Ask anyone around town to tell you their "Bob Hale story" and they will most likely have no trouble relaying a pleasant encounter, an enlightening conversation, or, in some cases, a life-changing impact. 

The front office at the Clipper welcomes a steady stream of visitors on a daily basis as patrons come in to take out an ad, pitch a story or just say hello. Since Bob Hale passed away last week, visitors have stayed longer than usual, swapping stories and recalling the profound, unexpected significance of having known him. 

"When I was a child and Bob owned Westwinds Bookshop, he would let me knwo whenever a new Nancy Drew book had come in," recalled Alison Arnold, a former colleague and close family friends of Hale. 

Arnold and Hale worked closely together at the Duxbury Rural and Historical Society when Hale volunteered as collections manager. Without Hale’s diligence, Arnold said, the DRHS would not have many of its current collections. She recalls his need to organize everything on note cards, even as she brought him into the 21st century with online collections management.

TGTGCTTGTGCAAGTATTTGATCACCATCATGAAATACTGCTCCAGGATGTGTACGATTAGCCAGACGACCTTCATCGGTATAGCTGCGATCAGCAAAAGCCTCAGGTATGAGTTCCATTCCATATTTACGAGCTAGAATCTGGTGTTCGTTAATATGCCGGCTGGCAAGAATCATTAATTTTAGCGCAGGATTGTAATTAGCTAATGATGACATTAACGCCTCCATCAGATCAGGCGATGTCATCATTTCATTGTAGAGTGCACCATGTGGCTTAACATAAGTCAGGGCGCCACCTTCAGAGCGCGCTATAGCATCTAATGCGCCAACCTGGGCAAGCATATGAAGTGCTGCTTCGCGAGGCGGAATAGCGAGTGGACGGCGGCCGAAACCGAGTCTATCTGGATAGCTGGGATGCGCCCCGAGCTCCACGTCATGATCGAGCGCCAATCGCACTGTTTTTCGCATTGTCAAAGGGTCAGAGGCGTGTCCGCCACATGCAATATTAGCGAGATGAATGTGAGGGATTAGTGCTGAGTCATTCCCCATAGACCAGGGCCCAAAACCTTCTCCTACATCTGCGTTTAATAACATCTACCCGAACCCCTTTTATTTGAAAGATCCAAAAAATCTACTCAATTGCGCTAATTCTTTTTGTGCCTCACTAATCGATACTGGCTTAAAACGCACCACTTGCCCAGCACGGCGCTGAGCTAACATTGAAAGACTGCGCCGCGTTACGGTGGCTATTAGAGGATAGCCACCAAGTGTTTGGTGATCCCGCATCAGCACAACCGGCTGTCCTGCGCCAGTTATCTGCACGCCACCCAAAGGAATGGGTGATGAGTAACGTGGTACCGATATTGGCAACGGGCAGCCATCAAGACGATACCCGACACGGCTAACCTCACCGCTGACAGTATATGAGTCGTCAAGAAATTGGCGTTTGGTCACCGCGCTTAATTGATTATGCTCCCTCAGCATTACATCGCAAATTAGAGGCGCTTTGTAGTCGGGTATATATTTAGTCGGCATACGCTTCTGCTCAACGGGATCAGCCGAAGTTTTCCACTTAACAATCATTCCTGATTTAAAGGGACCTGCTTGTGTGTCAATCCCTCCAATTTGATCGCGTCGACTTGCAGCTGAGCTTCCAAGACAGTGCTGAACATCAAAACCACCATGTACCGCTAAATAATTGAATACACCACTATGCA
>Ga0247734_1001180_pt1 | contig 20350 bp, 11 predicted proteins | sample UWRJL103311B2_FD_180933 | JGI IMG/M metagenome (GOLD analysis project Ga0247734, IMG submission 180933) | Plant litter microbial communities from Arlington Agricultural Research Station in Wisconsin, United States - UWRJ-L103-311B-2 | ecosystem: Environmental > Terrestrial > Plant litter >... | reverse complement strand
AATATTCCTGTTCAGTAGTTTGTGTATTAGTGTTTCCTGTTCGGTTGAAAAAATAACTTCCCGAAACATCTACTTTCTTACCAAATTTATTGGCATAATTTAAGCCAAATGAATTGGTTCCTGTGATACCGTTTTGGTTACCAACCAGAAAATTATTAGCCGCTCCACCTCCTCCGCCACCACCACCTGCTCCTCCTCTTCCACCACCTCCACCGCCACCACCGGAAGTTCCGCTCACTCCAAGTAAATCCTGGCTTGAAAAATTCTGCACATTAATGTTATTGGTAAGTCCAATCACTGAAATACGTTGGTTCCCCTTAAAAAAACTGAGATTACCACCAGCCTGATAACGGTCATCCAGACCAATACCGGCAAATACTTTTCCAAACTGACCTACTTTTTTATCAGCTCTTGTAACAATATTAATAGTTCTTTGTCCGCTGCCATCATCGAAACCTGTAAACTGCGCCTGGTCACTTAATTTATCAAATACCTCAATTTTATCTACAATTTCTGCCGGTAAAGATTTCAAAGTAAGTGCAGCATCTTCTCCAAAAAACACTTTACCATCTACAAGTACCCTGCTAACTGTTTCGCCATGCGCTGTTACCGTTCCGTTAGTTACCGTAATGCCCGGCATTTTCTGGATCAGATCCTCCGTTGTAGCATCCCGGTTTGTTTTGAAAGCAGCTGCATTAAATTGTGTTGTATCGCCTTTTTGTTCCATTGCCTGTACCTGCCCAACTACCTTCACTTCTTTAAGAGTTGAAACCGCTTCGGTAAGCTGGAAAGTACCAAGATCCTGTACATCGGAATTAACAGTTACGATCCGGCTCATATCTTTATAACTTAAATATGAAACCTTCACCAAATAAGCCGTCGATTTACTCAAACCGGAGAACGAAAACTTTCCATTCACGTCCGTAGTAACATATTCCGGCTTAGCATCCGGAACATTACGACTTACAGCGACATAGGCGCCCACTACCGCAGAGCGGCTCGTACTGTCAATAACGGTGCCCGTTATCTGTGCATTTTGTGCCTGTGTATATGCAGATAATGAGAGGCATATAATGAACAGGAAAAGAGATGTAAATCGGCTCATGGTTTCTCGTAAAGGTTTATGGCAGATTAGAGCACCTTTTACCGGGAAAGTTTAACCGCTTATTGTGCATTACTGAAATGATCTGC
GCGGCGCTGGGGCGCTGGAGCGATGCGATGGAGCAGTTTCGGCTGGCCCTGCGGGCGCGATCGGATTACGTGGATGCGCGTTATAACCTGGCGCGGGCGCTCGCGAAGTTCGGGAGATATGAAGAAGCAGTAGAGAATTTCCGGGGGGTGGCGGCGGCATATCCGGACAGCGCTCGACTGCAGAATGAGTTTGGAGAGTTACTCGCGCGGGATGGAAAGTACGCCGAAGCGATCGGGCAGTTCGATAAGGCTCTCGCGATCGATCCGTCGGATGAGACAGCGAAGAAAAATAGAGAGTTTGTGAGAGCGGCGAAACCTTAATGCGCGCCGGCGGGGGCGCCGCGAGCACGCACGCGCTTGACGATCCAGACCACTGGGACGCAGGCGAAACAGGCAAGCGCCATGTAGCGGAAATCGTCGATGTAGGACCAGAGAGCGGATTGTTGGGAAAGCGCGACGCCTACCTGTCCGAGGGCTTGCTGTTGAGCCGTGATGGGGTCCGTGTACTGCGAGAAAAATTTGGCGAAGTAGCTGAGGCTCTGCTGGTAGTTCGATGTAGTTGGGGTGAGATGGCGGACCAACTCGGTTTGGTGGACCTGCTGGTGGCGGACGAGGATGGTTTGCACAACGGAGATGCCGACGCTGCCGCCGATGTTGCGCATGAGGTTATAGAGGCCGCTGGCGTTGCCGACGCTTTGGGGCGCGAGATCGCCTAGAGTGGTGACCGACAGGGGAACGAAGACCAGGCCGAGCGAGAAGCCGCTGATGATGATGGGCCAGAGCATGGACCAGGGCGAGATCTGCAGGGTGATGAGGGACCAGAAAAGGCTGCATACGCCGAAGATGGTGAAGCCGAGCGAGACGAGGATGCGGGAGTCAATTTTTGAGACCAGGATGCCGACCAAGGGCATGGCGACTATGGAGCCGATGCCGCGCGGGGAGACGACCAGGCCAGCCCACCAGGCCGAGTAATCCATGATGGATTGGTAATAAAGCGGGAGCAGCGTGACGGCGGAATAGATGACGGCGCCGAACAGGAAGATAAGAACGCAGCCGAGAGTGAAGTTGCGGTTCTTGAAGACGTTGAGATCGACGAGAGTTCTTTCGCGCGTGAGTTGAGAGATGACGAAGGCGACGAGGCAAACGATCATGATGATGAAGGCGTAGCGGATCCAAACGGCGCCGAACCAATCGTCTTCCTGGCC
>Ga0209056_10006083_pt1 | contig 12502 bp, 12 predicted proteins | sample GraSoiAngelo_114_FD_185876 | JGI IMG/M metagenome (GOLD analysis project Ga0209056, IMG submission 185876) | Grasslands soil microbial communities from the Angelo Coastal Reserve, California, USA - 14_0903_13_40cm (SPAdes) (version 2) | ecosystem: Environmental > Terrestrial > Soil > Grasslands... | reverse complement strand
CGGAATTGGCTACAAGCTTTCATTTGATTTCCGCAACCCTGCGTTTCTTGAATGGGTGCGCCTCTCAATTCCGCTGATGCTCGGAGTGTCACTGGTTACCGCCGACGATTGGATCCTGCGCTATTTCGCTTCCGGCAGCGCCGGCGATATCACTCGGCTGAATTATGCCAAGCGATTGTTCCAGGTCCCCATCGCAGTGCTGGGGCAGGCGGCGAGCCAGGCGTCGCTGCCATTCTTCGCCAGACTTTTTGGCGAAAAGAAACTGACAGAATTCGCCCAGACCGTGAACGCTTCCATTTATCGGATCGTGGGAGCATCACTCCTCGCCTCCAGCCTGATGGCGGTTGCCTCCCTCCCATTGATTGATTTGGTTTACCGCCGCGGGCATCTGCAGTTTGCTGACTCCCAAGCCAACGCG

“When he supported something, he supported it 100 percent,” she said. “He is responsible for many of the society’s collections and without him it would have been impossible to improve the society as a whole.”

Born in 1928 in Batavia, NY, Robert D. Hale was a giver. He gave his life to books and he gave his time to Dux- bury. The giving started when he left Hamilton College after one year in order to help support his family, working in a lumberyard, as a census taker and as a bookkeeper and it continued on throughout his lifetime.

While in high school, Hale acted with the Batavia Players, a semi-pro community theater group. Post-college, he took acting classes and decided to pursue acting professionally. His acting career took him to many troupes and locations, including the Duxbury Playhouse and the Gershwin Theater at Boston University. In 1956, he returned to Duxbury to work at Westwinds Bookshop and start a community theater group. The theater group would lead him to meet Lydia Lund, whom he would later marry.

The two were married on Aug. 20 1958 and lived for sev- eral years in New York, where he was an assistant editor of the LeRoy Gazette News, one of the oldest continuing weekly newspapers in the country. He continued to become managing editor of Curtiss Johnson Publications in Connecticut River Valley. In 1969, Wellesley College hired Hale as the general manager of Hathaway House Bookshop and under his management the store became a nationally renowned bookstore, with a large number of authors who came in to speak.

In 1974 he was elected to the Board of Directors of the American Booksellers Association and was elected president of the ABA in the late 1970s. In 1978 he became the Associate Executive Director of the ABA in New York City. Hale then went on to establish The Center for The Book with Daniel Boorstin, librarian of Congress.